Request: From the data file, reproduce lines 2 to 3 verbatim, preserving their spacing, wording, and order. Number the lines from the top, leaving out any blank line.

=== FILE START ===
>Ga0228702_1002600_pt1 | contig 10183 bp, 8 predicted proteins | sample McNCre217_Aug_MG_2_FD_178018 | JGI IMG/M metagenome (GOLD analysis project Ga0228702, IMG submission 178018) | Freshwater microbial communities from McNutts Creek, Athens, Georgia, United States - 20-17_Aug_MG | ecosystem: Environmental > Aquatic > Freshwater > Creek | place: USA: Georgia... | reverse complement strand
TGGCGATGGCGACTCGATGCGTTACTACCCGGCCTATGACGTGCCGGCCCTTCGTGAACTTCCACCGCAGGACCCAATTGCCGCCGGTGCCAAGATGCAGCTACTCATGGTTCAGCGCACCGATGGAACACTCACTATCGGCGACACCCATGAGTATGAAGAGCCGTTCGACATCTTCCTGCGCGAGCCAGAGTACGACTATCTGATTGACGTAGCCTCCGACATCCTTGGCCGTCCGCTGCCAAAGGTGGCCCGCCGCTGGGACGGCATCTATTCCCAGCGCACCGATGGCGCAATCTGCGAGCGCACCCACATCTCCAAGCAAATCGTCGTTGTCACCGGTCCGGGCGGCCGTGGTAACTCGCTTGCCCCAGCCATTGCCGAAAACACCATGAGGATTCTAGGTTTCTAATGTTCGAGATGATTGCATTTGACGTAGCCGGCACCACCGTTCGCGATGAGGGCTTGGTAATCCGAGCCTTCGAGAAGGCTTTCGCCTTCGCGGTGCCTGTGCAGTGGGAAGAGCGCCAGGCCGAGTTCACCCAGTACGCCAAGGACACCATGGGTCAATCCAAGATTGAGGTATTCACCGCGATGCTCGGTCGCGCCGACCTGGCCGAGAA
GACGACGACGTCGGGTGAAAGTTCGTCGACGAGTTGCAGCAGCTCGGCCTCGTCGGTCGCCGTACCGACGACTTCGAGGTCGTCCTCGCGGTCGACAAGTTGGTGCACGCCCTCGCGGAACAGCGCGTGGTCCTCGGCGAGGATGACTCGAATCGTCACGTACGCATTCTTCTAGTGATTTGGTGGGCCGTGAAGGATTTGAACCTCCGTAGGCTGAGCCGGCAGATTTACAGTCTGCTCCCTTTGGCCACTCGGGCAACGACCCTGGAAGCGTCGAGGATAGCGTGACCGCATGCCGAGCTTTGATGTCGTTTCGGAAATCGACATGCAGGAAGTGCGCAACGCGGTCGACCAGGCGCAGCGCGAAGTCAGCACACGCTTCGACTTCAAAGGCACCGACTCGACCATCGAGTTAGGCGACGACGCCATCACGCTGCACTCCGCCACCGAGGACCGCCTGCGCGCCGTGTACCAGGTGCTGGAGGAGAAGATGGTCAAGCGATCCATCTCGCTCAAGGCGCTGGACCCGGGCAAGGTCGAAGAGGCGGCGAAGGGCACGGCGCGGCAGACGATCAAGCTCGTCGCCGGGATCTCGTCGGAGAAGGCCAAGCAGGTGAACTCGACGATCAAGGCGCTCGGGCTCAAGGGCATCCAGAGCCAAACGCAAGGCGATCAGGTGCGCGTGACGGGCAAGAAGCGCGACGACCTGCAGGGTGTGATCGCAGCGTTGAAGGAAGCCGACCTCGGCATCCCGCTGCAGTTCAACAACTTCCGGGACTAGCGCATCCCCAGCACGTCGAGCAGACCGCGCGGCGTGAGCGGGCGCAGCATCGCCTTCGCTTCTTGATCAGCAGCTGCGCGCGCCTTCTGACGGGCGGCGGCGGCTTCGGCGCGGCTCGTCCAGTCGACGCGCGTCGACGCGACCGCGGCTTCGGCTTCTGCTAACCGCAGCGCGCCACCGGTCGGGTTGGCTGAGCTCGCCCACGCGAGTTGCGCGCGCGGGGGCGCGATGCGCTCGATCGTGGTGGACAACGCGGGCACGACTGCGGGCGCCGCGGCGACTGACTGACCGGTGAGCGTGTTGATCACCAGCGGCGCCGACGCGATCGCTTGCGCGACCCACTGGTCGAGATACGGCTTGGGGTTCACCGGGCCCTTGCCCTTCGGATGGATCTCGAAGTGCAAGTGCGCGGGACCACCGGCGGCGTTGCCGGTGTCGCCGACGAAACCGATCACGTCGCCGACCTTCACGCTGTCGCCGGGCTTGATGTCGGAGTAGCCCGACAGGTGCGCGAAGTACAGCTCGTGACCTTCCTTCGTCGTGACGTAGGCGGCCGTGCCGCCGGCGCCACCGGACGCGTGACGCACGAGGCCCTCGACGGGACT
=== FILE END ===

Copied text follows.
TGGCGATGGCGACTCGATGCGTTACTACCCGGCCTATGACGTGCCGGCCCTTCGTGAACTTCCACCGCAGGACCCAATTGCCGCCGGTGCCAAGATGCAGCTACTCATGGTTCAGCGCACCGATGGAACACTCACTATCGGCGACACCCATGAGTATGAAGAGCCGTTCGACATCTTCCTGCGCGAGCCAGAGTACGACTATCTGATTGACGTAGCCTCCGACATCCTTGGCCGTCCGCTGCCAAAGGTGGCCCGCCGCTGGGACGGCATCTATTCCCAGCGCACCGATGGCGCAATCTGCGAGCGCACCCACATCTCCAAGCAAATCGTCGTTGTCACCGGTCCGGGCGGCCGTGGTAACTCGCTTGCCCCAGCCATTGCCGAAAACACCATGAGGATTCTAGGTTTCTAATGTTCGAGATGATTGCATTTGACGTAGCCGGCACCACCGTTCGCGATGAGGGCTTGGTAATCCGAGCCTTCGAGAAGGCTTTCGCCTTCGCGGTGCCTGTGCAGTGGGAAGAGCGCCAGGCCGAGTTCACCCAGTACGCCAAGGACACCATGGGTCAATCCAAGATTGAGGTATTCACCGCGATGCTCGGTCGCGCCGACCTGGCCGAGAA
GACGACGACGTCGGGTGAAAGTTCGTCGACGAGTTGCAGCAGCTCGGCCTCGTCGGTCGCCGTACCGACGACTTCGAGGTCGTCCTCGCGGTCGACAAGTTGGTGCACGCCCTCGCGGAACAGCGCGTGGTCCTCGGCGAGGATGACTCGAATCGTCACGTACGCATTCTTCTAGTGATTTGGTGGGCCGTGAAGGATTTGAACCTCCGTAGGCTGAGCCGGCAGATTTACAGTCTGCTCCCTTTGGCCACTCGGGCAACGACCCTGGAAGCGTCGAGGATAGCGTGACCGCATGCCGAGCTTTGATGTCGTTTCGGAAATCGACATGCAGGAAGTGCGCAACGCGGTCGACCAGGCGCAGCGCGAAGTCAGCACACGCTTCGACTTCAAAGGCACCGACTCGACCATCGAGTTAGGCGACGACGCCATCACGCTGCACTCCGCCACCGAGGACCGCCTGCGCGCCGTGTACCAGGTGCTGGAGGAGAAGATGGTCAAGCGATCCATCTCGCTCAAGGCGCTGGACCCGGGCAAGGTCGAAGAGGCGGCGAAGGGCACGGCGCGGCAGACGATCAAGCTCGTCGCCGGGATCTCGTCGGAGAAGGCCAAGCAGGTGAACTCGACGATCAAGGCGCTCGGGCTCAAGGGCATCCAGAGCCAAACGCAAGGCGATCAGGTGCGCGTGACGGGCAAGAAGCGCGACGACCTGCAGGGTGTGATCGCAGCGTTGAAGGAAGCCGACCTCGGCATCCCGCTGCAGTTCAACAACTTCCGGGACTAGCGCATCCCCAGCACGTCGAGCAGACCGCGCGGCGTGAGCGGGCGCAGCATCGCCTTCGCTTCTTGATCAGCAGCTGCGCGCGCCTTCTGACGGGCGGCGGCGGCTTCGGCGCGGCTCGTCCAGTCGACGCGCGTCGACGCGACCGCGGCTTCGGCTTCTGCTAACCGCAGCGCGCCACCGGTCGGGTTGGCTGAGCTCGCCCACGCGAGTTGCGCGCGCGGGGGCGCGATGCGCTCGATCGTGGTGGACAACGCGGGCACGACTGCGGGCGCCGCGGCGACTGACTGACCGGTGAGCGTGTTGATCACCAGCGGCGCCGACGCGATCGCTTGCGCGACCCACTGGTCGAGATACGGCTTGGGGTTCACCGGGCCCTTGCCCTTCGGATGGATCTCGAAGTGCAAGTGCGCGGGACCACCGGCGGCGTTGCCGGTGTCGCCGACGAAACCGATCACGTCGCCGACCTTCACGCTGTCGCCGGGCTTGATGTCGGAGTAGCCCGACAGGTGCGCGAAGTACAGCTCGTGACCTTCCTTCGTCGTGACGTAGGCGGCCGTGCCGCCGGCGCCACCGGACGCGTGACGCACGAGGCCCTCGACGGGACT